You are thrown headfirst into the bomber and a well-tuned system will place you inside of the plane as though you are one of the crew members.  The scene swings from almost intimate with subtle rattles, creaks, and voices all around to dynamic and intense.  Through it all, the many different detailed sounds, from the levers, rattling and cockpit instruments, place you in the middle of the vintage bomber’s fuselage. Another scene-setting soundscape to notice is the movement of the sound from the Zero Fighter Planes attacking the Bomber.  This will have you jumping out of your seat with the crew. Voice-matched screen, surround, and overhead loudspeakers will really pay off as those enemy fighters roar by. Such systems, engineered, installed, and calibrated properly enable the artist’s goal for you to be immersed into the flight and not “listening” to your speakers.  

To savor the bass, take note of two experiences. First, the main aftershock of the bombing raid, which should produce a very realistic low-frequency rumble that is big but not over the top.  Next, the .50 caliber machine cannon, ball turret mounted under the plane, will test your system’s ability to reproduce fast, tight bass reminiscent of a Metallica double bass drumbeat! Afterward, you might find yourself wiping your brow. Hopefully, you’re not canceling any flight plans soon. Well, maybe if it is an older prop plane!

“A good example of how we go from the director’s vision to finished product is the bombing run and subsequent dog fight depicted in the Unbroken opening sequences. When we first met with Angie, she told us that for the opening she wanted to hear the ‘sounds of war.’ She intentionally did not want score during the fighting sequences – the real sounds of the ‘war machine’ were to tell the entire story.”

Image provided by Universal Studios

Crashed at Sea: (31:44–34:39)

The real magic of a high-performance home cinema lies in its ability to convey the emotions of a movie scene so that the viewer feels these emotions themselves. The visceral and emotional connection of this scene takes full advantage and depends on superb image resolution and dynamic range and a well-executed immersive audio system in order to convey the emotional connection that is the artist’s intent. 

“Crashed at sea” serves up a heaping helping of anxiety! As the scene begins, a tremendous commotion surges from the back and through the World War II bomber as it impacts the surface of the ocean. Our adrenaline surges through us as if we truly experience this horrific plane crash. Suddenly, we are with Louis Zamparini, struggling to free himself as the water rushes in.  The plane, in which the crew seemed so comfortable just a short time ago is now twisted metal pinning him down.  The chaotic sounds of being inside a tin can are suddenly juxtaposed with the acoustic serenity of being submerged as the struggling actor sinks beneath the waves. Near surrender, something startles him into making one last successful effort. He races toward the surface, and we feel the desperation of holding a breath long past the point of comfort as the plane sink to its grave at the bottom of the ocean. 

The singular blue expanse of deep ocean water fills the screen, and we are immersed with the soundscape of being deeply submerged. Zamperini bursts through the surface and it is once again calm. The surviving crew struggle into the life rafts. And in the final moments of the scene, the camera pans around 360° with water as far as the eye can see and an empty blue sky, the subtle sounds of water slapping against the floating debris.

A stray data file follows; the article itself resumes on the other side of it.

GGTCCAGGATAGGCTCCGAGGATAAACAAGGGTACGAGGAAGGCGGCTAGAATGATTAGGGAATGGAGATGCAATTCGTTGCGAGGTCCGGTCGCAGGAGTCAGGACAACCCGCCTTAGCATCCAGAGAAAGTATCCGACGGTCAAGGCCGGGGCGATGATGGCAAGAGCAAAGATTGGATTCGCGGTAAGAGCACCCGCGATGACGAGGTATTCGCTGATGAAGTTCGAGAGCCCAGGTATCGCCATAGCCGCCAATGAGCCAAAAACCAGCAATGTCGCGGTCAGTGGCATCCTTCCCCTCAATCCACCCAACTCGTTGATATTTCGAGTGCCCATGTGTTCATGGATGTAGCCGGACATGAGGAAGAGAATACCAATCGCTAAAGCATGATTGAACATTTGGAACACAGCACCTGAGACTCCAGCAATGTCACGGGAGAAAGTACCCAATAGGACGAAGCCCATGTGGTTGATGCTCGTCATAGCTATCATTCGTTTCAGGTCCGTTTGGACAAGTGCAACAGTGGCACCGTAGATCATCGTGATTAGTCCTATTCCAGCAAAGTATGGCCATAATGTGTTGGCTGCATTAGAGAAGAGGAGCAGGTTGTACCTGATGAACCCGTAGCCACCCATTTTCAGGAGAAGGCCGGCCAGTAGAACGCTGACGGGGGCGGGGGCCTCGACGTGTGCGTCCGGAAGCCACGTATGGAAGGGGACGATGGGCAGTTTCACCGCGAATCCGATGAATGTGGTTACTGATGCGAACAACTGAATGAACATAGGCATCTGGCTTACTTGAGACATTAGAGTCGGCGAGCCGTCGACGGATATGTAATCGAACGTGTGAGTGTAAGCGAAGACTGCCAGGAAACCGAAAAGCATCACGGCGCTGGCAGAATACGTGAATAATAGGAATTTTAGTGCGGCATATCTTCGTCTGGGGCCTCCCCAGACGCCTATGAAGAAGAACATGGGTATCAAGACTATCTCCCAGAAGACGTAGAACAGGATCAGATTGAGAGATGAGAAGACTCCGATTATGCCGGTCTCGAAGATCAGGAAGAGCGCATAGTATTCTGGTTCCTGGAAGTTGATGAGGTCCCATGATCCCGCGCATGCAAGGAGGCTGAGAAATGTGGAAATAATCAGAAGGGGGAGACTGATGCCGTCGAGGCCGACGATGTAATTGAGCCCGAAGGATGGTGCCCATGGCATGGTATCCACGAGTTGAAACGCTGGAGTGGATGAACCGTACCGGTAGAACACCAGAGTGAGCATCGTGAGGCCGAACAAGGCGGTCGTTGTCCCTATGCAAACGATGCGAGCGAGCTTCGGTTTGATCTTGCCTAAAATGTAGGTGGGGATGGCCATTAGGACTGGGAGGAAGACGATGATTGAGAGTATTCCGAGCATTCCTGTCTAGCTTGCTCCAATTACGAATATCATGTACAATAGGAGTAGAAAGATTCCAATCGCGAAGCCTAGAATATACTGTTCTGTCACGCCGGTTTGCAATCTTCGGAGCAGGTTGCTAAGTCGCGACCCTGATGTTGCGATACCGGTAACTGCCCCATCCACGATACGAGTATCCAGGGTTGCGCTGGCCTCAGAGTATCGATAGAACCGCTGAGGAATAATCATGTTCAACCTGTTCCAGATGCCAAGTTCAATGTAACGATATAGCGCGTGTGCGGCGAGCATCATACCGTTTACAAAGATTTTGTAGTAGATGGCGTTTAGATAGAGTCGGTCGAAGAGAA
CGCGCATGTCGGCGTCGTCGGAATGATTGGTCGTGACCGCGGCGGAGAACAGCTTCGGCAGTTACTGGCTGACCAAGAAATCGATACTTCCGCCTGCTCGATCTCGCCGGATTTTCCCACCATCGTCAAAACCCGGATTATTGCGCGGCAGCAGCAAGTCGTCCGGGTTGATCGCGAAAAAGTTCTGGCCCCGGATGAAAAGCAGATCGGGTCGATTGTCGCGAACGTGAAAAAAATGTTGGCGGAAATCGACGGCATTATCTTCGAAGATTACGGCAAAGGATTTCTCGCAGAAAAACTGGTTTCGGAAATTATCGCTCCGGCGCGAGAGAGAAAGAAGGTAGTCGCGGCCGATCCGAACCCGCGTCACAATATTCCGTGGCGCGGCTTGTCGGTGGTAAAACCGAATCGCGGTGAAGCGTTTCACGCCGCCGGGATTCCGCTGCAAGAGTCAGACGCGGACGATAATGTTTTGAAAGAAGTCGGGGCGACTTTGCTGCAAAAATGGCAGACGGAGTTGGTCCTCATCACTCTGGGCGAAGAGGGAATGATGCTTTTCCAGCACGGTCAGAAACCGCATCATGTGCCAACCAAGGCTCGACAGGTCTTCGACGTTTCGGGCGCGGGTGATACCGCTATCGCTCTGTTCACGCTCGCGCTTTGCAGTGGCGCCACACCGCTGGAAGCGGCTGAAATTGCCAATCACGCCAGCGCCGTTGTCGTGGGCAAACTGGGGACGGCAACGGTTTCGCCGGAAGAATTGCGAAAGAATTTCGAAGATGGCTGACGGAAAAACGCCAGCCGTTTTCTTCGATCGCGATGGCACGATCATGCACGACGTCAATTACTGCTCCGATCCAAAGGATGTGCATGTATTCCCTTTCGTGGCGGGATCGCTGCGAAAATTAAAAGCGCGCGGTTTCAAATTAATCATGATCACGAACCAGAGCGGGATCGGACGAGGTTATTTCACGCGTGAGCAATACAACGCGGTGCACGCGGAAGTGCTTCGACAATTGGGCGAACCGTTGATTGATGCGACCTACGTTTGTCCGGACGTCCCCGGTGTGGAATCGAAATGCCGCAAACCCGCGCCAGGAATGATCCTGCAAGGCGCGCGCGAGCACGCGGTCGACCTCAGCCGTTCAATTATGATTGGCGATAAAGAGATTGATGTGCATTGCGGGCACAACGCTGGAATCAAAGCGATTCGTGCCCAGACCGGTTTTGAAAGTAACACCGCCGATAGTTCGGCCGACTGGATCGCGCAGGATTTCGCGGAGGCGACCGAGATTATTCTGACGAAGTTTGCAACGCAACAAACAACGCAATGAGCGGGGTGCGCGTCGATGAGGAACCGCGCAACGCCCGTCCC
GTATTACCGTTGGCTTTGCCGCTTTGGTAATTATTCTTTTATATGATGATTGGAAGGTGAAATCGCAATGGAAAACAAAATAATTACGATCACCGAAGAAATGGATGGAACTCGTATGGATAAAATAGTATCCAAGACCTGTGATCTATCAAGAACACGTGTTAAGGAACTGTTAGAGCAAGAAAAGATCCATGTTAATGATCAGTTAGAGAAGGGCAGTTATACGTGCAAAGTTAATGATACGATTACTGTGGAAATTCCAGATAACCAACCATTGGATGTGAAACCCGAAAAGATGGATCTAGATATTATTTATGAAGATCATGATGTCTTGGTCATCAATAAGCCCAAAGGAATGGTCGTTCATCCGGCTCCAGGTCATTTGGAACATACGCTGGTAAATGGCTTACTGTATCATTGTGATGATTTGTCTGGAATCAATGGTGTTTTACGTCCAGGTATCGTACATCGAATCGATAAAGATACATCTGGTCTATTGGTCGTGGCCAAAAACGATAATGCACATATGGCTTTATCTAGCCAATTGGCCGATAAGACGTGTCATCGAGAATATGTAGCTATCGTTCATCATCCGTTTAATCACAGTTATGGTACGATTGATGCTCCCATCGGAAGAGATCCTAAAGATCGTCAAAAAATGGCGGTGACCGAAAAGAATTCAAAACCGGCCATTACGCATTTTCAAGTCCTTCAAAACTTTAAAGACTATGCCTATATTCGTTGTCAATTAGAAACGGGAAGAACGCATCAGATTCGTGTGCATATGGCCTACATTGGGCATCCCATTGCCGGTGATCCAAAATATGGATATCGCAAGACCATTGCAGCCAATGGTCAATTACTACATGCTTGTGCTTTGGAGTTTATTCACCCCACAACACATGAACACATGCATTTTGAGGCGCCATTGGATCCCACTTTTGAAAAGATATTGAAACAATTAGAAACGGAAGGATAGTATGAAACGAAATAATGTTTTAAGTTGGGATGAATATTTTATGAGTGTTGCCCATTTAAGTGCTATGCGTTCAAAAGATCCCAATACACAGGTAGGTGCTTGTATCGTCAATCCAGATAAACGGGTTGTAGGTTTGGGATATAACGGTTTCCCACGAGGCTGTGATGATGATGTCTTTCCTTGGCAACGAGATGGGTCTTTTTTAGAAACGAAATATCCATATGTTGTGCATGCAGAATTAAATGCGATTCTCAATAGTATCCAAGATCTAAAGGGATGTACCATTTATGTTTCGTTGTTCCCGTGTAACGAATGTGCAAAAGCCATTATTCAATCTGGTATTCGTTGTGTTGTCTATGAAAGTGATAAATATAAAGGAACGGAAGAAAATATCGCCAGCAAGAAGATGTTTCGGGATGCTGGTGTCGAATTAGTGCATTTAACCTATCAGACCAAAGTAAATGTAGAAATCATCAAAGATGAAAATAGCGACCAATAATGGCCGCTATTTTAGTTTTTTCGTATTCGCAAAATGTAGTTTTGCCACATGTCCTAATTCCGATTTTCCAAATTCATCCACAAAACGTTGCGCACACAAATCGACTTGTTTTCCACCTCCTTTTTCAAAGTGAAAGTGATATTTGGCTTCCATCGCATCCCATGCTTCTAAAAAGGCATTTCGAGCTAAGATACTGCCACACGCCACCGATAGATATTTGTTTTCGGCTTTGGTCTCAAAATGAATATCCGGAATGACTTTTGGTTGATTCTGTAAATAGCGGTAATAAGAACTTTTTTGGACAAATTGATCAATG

Image provided by Universal Studios

First Encounter with Corporal Watanabe: (71:48-74:53)

The caliber of the video in your private cinema is crucial for this tense emotional scene.  Zamperini encounters his old Olympic rival who turns out to be the cruel taskmaster of his new prison camp home. A closeup video of his youthful face reveals his unshaven face with the acne common to a young man. The sweat glistening on his skin provides for greater realism.  The unforgiving sun beats on his face which glistens with sweat, and the video system brings you right into the formation of prisoners.  As he lowers his eyes in fear, a shadow is cast from his eyelashes on his cheeks.  The camera detail work is masterful and elegant.  The audio in this scene is subtle but no less important.  The silence is palpable, hearing only the wind and the shuffling of the other prisoners as they struggle to stand at attention.

Vintner’s View

Every exceptional wine review brings a little something extra to the table, be it personal insights from the master winemaker or the team of vintners who helped produce the final product. The artistry that goes into movie making deserves the same recognition. In this section of the review, we are calling upon, “film vintners” to bring some added texture to what went into creating the artistic flavors of the film.  

For Unbroken, we asked supervising sound editor Andrew DeCristafaro, an Academy Award Nominee for Best Achievement in Sound Editing for Unbroken, to provide some artist insights.  

As a Supervising Sound Editor, his job is to deliver the director’s sonic vision to film. Andrew oversees a team of editors, sound designers, foley artists, and many others to score the film sonically to tell the emotional journey of the characters. It really comes down to creating moods by knowing how humans react to certain frequencies. It’s like the way a composer orchestrates the score for emotional impact.

“Working on Unbroken was such an honor and a privilege. In telling the inspirational, true story of war hero Louis Zamperini, my team and I felt a tremendous obligation to do right by him. Angelina Jolie, the film’s director, gave us an emotional road map for what Louis should be experiencing during his journey. A good example of how we go from the director’s vision to the finished product is the bombing run and subsequent dog fight depicted in the Unbroken opening sequences. When we first met with Angie, she told us that for the opening she wanted to hear the ‘sounds of war.’ She intentionally did not want score during the fighting sequences – the real sounds of the ‘war machine’ were to tell the entire story.”